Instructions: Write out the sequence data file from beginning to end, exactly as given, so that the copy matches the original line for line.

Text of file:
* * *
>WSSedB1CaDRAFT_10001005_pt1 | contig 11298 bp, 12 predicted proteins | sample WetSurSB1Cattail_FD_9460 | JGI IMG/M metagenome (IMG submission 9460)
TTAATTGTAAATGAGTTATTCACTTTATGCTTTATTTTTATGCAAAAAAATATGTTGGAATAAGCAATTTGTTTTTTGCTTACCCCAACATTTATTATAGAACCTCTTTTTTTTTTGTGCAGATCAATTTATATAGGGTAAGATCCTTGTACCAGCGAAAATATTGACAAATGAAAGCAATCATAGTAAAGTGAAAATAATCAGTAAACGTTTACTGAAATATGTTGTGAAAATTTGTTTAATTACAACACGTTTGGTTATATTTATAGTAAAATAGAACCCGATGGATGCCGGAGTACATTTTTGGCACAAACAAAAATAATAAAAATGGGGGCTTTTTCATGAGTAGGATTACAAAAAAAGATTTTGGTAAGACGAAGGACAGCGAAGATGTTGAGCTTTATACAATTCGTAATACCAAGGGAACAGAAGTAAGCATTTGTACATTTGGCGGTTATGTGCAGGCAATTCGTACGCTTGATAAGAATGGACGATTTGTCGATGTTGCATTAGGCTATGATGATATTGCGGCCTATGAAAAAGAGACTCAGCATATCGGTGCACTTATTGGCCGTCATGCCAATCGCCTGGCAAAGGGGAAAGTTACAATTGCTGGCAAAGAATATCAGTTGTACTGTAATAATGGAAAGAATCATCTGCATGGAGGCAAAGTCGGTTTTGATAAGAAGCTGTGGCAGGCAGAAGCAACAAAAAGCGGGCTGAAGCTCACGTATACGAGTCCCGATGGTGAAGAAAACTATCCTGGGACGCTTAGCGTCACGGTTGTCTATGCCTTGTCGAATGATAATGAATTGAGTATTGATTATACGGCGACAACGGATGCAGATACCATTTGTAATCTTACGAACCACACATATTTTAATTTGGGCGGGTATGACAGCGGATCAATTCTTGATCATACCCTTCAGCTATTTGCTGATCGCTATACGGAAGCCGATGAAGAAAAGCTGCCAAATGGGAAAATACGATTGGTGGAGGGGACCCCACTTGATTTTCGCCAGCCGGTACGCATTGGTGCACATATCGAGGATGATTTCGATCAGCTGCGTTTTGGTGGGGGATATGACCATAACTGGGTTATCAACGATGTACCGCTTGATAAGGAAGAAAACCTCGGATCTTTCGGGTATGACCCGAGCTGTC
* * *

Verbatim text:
>WSSedB1CaDRAFT_10001005_pt1 | contig 11298 bp, 12 predicted proteins | sample WetSurSB1Cattail_FD_9460 | JGI IMG/M metagenome (IMG submission 9460)
TTAATTGTAAATGAGTTATTCACTTTATGCTTTATTTTTATGCAAAAAAATATGTTGGAATAAGCAATTTGTTTTTTGCTTACCCCAACATTTATTATAGAACCTCTTTTTTTTTTGTGCAGATCAATTTATATAGGGTAAGATCCTTGTACCAGCGAAAATATTGACAAATGAAAGCAATCATAGTAAAGTGAAAATAATCAGTAAACGTTTACTGAAATATGTTGTGAAAATTTGTTTAATTACAACACGTTTGGTTATATTTATAGTAAAATAGAACCCGATGGATGCCGGAGTACATTTTTGGCACAAACAAAAATAATAAAAATGGGGGCTTTTTCATGAGTAGGATTACAAAAAAAGATTTTGGTAAGACGAAGGACAGCGAAGATGTTGAGCTTTATACAATTCGTAATACCAAGGGAACAGAAGTAAGCATTTGTACATTTGGCGGTTATGTGCAGGCAATTCGTACGCTTGATAAGAATGGACGATTTGTCGATGTTGCATTAGGCTATGATGATATTGCGGCCTATGAAAAAGAGACTCAGCATATCGGTGCACTTATTGGCCGTCATGCCAATCGCCTGGCAAAGGGGAAAGTTACAATTGCTGGCAAAGAATATCAGTTGTACTGTAATAATGGAAAGAATCATCTGCATGGAGGCAAAGTCGGTTTTGATAAGAAGCTGTGGCAGGCAGAAGCAACAAAAAGCGGGCTGAAGCTCACGTATACGAGTCCCGATGGTGAAGAAAACTATCCTGGGACGCTTAGCGTCACGGTTGTCTATGCCTTGTCGAATGATAATGAATTGAGTATTGATTATACGGCGACAACGGATGCAGATACCATTTGTAATCTTACGAACCACACATATTTTAATTTGGGCGGGTATGACAGCGGATCAATTCTTGATCATACCCTTCAGCTATTTGCTGATCGCTATACGGAAGCCGATGAAGAAAAGCTGCCAAATGGGAAAATACGATTGGTGGAGGGGACCCCACTTGATTTTCGCCAGCCGGTACGCATTGGTGCACATATCGAGGATGATTTCGATCAGCTGCGTTTTGGTGGGGGATATGACCATAACTGGGTTATCAACGATGTACCGCTTGATAAGGAAGAAAACCTCGGATCTTTCGGGTATGACCCGAGCTGTC